In "The Journey of Man", renowned geneticist and anthropologist Spencer Wells traced human evolution back to our earliest ancestors, creating a remarkable and readable map of our distant past. Now, in his thrilling and thoughtful new book, he examines our cultural inheritance in order to find the turning point that led us to the path we are on ...
In "The Journey of Man", renowned geneticist and anthropologist Spencer Wells traced human evolution back to our earliest ancestors, creating a remarkable and readable map of our distant past. Now, in his thrilling and thoughtful new book, he examines our cultural inheritance in order to find the turning point that led us to the path we are on today, one he believes we must veer from in order to survive. "Pandora's Seed" takes us on a powerful and provocative globe-trotting tour of human history, back to a seminal event roughly 10,000 years ago, when our species made a radical shift in its way of life: we became farmers rather than hunter-gatherers, setting in motion a momentous chain of events that could not have been foreseen at the time. Although this decision to control our own food supply is what propelled us into the modern world, Wells demonstrates with the latest genetic and anthropological data that such a dramatic shift in lifestyle had a downside that we're only beginning to recognize. Growing grain crops ultimately made the planet more crowded, sedentary and unhealthy. The expanding population and the need to apportion limiting resources such as water created hierarchies and inequalities. The desire to control o and no longer cooperate with o nature altered the concept of religion, making deities fewer and more influential, foreshadowing today's fanaticisms. The proximity of humans and animals bred diseases that metastasized over time. Freedom of movement and choice were replaced by a pressure to work that is the forebear of anxiety and depression millions feel today. Wells then offers a hopeful prescription for altering a life to which we were always ill-suited, changing priorities and self-destructive appetites before it's too late. A riveting and accessible scientific detective story, "Pandora's Seed" is an eye-opening book for anyone fascinated by the past and concerned about the future.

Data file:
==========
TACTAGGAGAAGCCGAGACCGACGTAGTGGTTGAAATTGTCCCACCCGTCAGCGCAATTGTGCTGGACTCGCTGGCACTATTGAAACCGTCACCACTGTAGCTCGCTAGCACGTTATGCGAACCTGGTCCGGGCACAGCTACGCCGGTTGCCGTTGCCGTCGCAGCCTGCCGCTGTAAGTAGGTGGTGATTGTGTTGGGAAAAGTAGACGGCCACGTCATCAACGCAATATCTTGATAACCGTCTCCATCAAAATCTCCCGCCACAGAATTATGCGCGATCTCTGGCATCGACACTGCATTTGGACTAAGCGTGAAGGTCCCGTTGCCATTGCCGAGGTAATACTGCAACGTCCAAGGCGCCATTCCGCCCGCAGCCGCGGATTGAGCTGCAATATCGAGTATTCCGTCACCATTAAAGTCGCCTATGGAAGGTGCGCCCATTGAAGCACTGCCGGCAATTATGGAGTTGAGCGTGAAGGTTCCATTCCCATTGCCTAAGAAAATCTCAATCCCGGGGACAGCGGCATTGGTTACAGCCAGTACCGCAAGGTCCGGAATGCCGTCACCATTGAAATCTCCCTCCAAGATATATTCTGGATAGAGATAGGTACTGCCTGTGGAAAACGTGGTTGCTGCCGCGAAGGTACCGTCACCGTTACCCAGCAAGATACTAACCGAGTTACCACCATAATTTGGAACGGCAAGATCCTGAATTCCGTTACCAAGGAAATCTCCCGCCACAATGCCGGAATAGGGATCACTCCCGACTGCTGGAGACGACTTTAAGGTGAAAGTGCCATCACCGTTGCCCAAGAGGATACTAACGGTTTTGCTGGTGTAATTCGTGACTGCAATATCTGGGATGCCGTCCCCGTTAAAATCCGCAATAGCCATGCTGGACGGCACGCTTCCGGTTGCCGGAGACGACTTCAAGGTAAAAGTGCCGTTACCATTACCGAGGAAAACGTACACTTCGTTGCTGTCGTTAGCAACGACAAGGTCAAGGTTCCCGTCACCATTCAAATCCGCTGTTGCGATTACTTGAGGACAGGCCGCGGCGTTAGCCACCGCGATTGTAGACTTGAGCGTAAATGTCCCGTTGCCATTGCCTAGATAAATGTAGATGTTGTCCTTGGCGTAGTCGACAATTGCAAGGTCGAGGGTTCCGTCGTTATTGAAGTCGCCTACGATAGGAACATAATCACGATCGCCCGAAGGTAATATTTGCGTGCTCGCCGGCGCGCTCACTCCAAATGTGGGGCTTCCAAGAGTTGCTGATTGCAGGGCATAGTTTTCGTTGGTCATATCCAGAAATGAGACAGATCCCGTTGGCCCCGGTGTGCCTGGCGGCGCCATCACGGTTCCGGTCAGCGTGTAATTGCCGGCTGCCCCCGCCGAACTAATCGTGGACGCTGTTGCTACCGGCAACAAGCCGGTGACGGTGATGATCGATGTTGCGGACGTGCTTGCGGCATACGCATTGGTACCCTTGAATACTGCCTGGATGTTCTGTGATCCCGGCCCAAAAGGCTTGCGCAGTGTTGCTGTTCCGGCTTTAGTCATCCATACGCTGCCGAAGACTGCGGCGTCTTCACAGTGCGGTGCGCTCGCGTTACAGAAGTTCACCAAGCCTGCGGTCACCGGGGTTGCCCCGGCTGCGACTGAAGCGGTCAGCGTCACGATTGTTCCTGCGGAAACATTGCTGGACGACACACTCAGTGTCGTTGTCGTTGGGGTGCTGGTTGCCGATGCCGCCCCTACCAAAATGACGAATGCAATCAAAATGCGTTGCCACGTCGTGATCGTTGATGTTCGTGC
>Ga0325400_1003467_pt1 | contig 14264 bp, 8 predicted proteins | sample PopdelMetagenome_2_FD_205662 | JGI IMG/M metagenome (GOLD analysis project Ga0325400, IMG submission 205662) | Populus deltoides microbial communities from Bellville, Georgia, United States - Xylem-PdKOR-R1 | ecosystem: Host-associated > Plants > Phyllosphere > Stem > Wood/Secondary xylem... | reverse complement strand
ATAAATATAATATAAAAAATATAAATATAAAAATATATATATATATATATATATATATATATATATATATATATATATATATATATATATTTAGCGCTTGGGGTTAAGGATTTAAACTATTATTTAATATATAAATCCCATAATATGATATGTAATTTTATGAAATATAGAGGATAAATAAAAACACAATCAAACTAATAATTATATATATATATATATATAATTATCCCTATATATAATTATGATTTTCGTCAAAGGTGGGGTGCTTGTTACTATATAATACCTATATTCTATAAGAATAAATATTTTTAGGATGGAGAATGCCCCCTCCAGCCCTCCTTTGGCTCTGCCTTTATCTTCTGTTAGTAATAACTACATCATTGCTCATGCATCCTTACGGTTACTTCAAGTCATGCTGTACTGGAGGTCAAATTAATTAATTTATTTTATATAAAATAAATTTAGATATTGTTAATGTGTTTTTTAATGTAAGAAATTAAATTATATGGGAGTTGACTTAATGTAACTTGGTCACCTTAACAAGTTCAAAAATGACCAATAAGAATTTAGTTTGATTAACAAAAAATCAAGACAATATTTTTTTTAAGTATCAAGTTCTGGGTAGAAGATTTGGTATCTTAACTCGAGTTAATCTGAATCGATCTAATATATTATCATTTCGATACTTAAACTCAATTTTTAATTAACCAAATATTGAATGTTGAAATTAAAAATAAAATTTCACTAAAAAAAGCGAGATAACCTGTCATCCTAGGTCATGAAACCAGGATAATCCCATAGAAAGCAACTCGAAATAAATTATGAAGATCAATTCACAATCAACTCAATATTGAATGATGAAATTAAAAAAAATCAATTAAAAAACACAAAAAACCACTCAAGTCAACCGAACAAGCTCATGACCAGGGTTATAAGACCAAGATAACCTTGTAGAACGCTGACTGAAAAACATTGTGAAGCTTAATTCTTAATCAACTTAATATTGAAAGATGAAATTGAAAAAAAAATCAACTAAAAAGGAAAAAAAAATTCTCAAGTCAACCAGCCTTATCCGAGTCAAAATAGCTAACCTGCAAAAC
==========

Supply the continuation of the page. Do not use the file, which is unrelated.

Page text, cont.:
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Publishers Weekly, 2010-07-26 Wells examines the positive and negative impact civilizations have had on the planet, from court hearings on genetically designed babies to the threat of environmental degradation on the Tuvalu Islands. His story brings the listener from a precivilized world to future possibilities that depend on the course of the next hundred years. Wells balances anecdotes and data with real world examples that embody the abstract concepts he proposes. However, his narration works against the material; the projection is inconsistent throughout, and at times, sentences that start strong sound breathless by the last few words. Wells's emphasis and modulation do not match the sophistication of the prose and fail to fully engage the listener. A Random hardcover (Reviews, Apr. 5). (June) Copyright 2010 Reed Business Information.
Publishers Weekly, 2010-04-05 More food but also disease, craziness, and anomie resulted from the agricultural revolution, according to this diffuse meditation on progress and its discontents. Wells (The Journey of Man), a geneticist, anthropologist, and National Geographic Society explorer-in-residence, voices misgivings about the breakthrough to farming 10,000 years ago, spurred by climate change. The food supply was more stable, but caused populations to explode; epidemics flourished because of overcrowding and proximity to farm animals; despotic governments emerged to organize agricultural production; and warfare erupted over farming settlements. Then came urbanism and modernity, which clashed even more intensely with our nomadic hunter-gatherer nature. Nowadays, Wells contends, we are both stultified and overstimulated, cut off from the land and alienated from one other, resulting in mental illness and violent fundamentalism. Wells gives readers an engaging rundown of the science that reconstructs the prehistoric past, but he loses focus in trying to connect that past to every contemporary issue from obesity to global warming, and his solution is unconvincingly simple: "Want less." B&w photos. (June 8) (c) Copyright PWxyz, LLC. All rights reserved
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